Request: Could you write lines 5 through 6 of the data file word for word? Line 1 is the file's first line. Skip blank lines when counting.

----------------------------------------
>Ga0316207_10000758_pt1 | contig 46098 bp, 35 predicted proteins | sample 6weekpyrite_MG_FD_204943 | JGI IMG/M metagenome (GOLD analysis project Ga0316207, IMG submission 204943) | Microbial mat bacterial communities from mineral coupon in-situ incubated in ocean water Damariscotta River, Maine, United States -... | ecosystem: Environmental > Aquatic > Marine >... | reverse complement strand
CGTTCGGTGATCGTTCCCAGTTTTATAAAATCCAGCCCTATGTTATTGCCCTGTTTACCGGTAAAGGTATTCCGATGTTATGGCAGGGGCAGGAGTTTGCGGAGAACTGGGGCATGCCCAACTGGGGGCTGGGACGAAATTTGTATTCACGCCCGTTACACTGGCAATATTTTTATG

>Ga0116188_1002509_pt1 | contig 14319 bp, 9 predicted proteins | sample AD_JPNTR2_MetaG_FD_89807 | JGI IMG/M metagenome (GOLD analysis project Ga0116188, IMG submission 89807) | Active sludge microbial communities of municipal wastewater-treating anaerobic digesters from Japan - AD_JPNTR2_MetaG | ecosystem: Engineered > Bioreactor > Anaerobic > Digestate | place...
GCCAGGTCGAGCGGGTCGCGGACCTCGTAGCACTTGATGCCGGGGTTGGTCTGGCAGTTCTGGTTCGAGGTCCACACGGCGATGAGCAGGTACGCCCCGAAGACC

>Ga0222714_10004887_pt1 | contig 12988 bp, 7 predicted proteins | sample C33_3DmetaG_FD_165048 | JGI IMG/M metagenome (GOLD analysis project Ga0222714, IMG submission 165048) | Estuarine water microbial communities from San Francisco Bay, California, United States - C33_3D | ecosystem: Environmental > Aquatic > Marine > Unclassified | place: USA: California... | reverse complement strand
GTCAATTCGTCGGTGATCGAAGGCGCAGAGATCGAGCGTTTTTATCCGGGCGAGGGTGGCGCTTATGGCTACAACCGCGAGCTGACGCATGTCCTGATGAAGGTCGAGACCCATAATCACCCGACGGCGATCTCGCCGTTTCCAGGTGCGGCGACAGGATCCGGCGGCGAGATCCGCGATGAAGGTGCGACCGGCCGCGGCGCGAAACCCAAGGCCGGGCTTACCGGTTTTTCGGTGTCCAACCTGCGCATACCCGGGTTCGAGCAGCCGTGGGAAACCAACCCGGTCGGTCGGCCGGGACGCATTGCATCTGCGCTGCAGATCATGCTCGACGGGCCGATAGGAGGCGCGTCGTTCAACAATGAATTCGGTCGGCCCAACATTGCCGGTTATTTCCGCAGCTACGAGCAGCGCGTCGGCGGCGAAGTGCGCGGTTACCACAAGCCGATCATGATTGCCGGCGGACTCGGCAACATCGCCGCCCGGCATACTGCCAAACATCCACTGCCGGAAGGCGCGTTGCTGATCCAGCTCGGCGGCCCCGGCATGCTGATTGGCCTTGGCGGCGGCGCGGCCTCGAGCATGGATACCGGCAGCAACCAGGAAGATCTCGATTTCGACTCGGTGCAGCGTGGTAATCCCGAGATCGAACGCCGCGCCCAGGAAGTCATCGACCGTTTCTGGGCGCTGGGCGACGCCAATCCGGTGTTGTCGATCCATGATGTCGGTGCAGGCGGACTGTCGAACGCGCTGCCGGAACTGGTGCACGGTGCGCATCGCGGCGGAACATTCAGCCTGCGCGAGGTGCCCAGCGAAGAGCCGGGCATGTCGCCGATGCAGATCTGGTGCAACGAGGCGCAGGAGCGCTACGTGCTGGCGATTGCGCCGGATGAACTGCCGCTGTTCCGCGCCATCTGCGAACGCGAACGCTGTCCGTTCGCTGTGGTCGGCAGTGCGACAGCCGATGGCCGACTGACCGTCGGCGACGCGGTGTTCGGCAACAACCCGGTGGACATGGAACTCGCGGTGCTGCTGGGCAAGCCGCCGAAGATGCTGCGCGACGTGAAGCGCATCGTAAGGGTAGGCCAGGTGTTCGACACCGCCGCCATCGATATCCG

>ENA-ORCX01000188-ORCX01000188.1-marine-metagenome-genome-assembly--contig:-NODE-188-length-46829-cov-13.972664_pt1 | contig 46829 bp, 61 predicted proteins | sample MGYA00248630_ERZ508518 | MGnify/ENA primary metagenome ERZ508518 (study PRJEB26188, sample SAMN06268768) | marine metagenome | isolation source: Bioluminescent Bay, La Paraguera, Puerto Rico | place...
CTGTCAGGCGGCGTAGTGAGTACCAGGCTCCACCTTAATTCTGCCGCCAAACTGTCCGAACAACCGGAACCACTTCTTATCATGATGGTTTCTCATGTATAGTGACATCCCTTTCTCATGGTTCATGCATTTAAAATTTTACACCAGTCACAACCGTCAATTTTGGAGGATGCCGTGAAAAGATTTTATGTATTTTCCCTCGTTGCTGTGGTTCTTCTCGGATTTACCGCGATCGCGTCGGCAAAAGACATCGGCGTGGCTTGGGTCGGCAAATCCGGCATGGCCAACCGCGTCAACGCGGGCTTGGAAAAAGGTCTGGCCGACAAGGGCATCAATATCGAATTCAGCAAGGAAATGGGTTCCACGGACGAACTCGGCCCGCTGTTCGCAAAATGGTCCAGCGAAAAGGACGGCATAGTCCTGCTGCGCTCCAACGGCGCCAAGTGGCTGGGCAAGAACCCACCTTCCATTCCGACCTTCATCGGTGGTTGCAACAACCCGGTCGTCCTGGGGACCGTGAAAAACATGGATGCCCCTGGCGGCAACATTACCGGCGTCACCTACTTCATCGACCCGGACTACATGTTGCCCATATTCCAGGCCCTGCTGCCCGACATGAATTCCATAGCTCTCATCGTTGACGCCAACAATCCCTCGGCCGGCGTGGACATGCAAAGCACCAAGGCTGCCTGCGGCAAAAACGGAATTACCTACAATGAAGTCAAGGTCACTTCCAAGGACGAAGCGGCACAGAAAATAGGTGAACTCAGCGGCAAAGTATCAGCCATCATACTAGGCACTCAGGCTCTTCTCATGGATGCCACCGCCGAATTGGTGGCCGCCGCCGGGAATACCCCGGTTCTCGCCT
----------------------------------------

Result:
>Ga0222714_10004887_pt1 | contig 12988 bp, 7 predicted proteins | sample C33_3DmetaG_FD_165048 | JGI IMG/M metagenome (GOLD analysis project Ga0222714, IMG submission 165048) | Estuarine water microbial communities from San Francisco Bay, California, United States - C33_3D | ecosystem: Environmental > Aquatic > Marine > Unclassified | place: USA: California... | reverse complement strand
GTCAATTCGTCGGTGATCGAAGGCGCAGAGATCGAGCGTTTTTATCCGGGCGAGGGTGGCGCTTATGGCTACAACCGCGAGCTGACGCATGTCCTGATGAAGGTCGAGACCCATAATCACCCGACGGCGATCTCGCCGTTTCCAGGTGCGGCGACAGGATCCGGCGGCGAGATCCGCGATGAAGGTGCGACCGGCCGCGGCGCGAAACCCAAGGCCGGGCTTACCGGTTTTTCGGTGTCCAACCTGCGCATACCCGGGTTCGAGCAGCCGTGGGAAACCAACCCGGTCGGTCGGCCGGGACGCATTGCATCTGCGCTGCAGATCATGCTCGACGGGCCGATAGGAGGCGCGTCGTTCAACAATGAATTCGGTCGGCCCAACATTGCCGGTTATTTCCGCAGCTACGAGCAGCGCGTCGGCGGCGAAGTGCGCGGTTACCACAAGCCGATCATGATTGCCGGCGGACTCGGCAACATCGCCGCCCGGCATACTGCCAAACATCCACTGCCGGAAGGCGCGTTGCTGATCCAGCTCGGCGGCCCCGGCATGCTGATTGGCCTTGGCGGCGGCGCGGCCTCGAGCATGGATACCGGCAGCAACCAGGAAGATCTCGATTTCGACTCGGTGCAGCGTGGTAATCCCGAGATCGAACGCCGCGCCCAGGAAGTCATCGACCGTTTCTGGGCGCTGGGCGACGCCAATCCGGTGTTGTCGATCCATGATGTCGGTGCAGGCGGACTGTCGAACGCGCTGCCGGAACTGGTGCACGGTGCGCATCGCGGCGGAACATTCAGCCTGCGCGAGGTGCCCAGCGAAGAGCCGGGCATGTCGCCGATGCAGATCTGGTGCAACGAGGCGCAGGAGCGCTACGTGCTGGCGATTGCGCCGGATGAACTGCCGCTGTTCCGCGCCATCTGCGAACGCGAACGCTGTCCGTTCGCTGTGGTCGGCAGTGCGACAGCCGATGGCCGACTGACCGTCGGCGACGCGGTGTTCGGCAACAACCCGGTGGACATGGAACTCGCGGTGCTGCTGGGCAAGCCGCCGAAGATGCTGCGCGACGTGAAGCGCATCGTAAGGGTAGGCCAGGTGTTCGACACCGCCGCCATCGATATCCG